Mark Bergin

Mark Bergin retired from the Alexandria, Virginia Police Department as a Lieutenant in 2014 after 28 years and, in the end, two heart attacks.  He was twice named Police Officer of the year, for drug and robbery investigations.  Prior to police service he was a newspaper reporter in suburban Philadelphia, Pennsylvania, and in Northern Virginia where he earned the Virginia Press Association Award for General News Reporting.  

Born in Philadelphia and a graduate of Boston University, he  ...See more >


Mark Bergin welcomes queries regarding:
Agent Representation
Events & Signings
Film Rights
Foreign Publication
Media Coverage
Networking
U.S. Publication

CONNECT WITH THIS AUTHOR



"Compelling... Bergin, a former reporter and a policeman, writes with authority and empathy about cops...A gritty and authentic new voice in police fiction"

Kirkus Reviews

BOOKS REVIEWED BY KIRKUS:

Over the course of four bad days, a good cop finds everything he holds dear at risk in this debut novel.

John Kelly, an eight-year veteran of the Alexandria, Virginia, police force, has been in something of a downward spiral over the past year since Emma, his niece, was slaughtered in front of him by a man named Edward Falkner. The killer would later die in prison, robbing Kelly of closure in the case. Haunted by his inability to protect Emma, and shunned by his embittered brother, Kelly is now estranged from his wife, Janet, and bound for divorce. “He felt good only because he was a cop,” Janet tells one of his colleagues. “But less lately.” How much less? Kelly counts the ways, including the unraveling of a seemingly open-and-shut parental abduction case in which the father was going to sell his 8-year-old son to a pedophile. Also in jeopardy: Kelly’s new and redemptive romantic relationship with an assistant public defender. Most critically, a reckless and shocking act of violence could have repercussions in a possibly related infant rape case and send him to prison. Kelly is the compelling “A” story, but this tale expands Crash-like to interweave subplots, including a veteran patrolman teaching a recruit in training the facts of cop life, and a case focusing on a teenage drug dealer who believes voodoo will set him free. There’s also a female officer to whom what happens after she is involved in a justified shooting is a real crime. Bergin, a former reporter and a policeman, writes with authority and empathy about cops. He flirts with cliché but doesn’t fully step over the line. The bureaucratic red tape and legal obfuscations are maddening. “Are you in Disneyworld?” an attorney for the city tells Kelly. “We don’t tell the truth in court. We tell little bits we are allowed to. We tell snippets that we can get away with, that are admissible, that are connected. We avoid things that are inflammatory or suggestive because they could be considered unfair.” While there are a few typos (for example, “hadgun” instead of handgun), these are minor infractions.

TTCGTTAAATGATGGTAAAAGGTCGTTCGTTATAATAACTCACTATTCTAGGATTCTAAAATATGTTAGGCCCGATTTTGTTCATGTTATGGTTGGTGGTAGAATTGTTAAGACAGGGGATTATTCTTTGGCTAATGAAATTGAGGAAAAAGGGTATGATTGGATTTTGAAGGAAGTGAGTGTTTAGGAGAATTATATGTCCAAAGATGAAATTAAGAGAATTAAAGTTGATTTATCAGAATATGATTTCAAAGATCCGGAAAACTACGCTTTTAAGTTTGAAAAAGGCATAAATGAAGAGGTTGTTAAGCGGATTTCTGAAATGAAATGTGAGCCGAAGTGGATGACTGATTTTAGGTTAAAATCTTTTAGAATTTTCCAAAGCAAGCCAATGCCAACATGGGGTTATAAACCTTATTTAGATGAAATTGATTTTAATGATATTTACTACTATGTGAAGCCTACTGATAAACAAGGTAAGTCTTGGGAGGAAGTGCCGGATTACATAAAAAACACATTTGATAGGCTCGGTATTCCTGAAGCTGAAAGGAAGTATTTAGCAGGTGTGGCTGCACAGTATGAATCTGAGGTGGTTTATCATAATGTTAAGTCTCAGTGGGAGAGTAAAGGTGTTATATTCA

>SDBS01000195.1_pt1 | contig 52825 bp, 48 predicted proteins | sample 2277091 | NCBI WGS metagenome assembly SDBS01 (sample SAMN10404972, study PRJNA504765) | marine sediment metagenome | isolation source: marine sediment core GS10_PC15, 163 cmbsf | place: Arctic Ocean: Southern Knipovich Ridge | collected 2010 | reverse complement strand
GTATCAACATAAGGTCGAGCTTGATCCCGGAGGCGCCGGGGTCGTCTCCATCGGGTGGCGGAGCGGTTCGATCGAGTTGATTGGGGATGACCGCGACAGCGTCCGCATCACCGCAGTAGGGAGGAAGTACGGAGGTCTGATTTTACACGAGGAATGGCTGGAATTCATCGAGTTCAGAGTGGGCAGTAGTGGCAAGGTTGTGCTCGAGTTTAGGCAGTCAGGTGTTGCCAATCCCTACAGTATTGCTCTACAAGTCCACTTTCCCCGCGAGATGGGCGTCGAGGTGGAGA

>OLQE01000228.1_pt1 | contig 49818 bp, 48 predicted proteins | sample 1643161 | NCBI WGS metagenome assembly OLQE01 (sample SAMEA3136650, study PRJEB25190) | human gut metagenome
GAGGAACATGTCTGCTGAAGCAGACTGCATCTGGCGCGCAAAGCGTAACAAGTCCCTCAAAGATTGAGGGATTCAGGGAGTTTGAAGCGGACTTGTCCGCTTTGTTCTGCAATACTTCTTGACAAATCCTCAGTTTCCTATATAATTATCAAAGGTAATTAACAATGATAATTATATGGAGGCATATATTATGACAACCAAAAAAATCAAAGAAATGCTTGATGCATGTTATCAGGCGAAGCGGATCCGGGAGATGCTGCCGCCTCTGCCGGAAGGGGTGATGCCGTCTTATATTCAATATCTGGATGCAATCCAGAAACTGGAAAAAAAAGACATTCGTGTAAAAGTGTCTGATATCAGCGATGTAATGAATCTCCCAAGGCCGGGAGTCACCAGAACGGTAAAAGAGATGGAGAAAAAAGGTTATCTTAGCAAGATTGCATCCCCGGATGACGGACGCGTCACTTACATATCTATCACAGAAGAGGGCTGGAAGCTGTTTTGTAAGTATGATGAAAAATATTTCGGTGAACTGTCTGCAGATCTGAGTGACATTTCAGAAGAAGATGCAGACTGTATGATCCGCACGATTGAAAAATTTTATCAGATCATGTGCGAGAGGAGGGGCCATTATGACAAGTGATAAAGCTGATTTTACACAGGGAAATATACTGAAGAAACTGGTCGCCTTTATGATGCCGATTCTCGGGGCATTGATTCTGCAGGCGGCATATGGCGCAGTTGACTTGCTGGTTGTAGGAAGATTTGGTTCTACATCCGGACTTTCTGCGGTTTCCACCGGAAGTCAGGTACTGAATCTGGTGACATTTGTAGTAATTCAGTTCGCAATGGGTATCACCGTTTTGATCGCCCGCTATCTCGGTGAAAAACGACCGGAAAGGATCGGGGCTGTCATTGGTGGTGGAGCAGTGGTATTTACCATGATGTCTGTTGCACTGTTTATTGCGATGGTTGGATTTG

A gritty and authentic new voice in police fiction.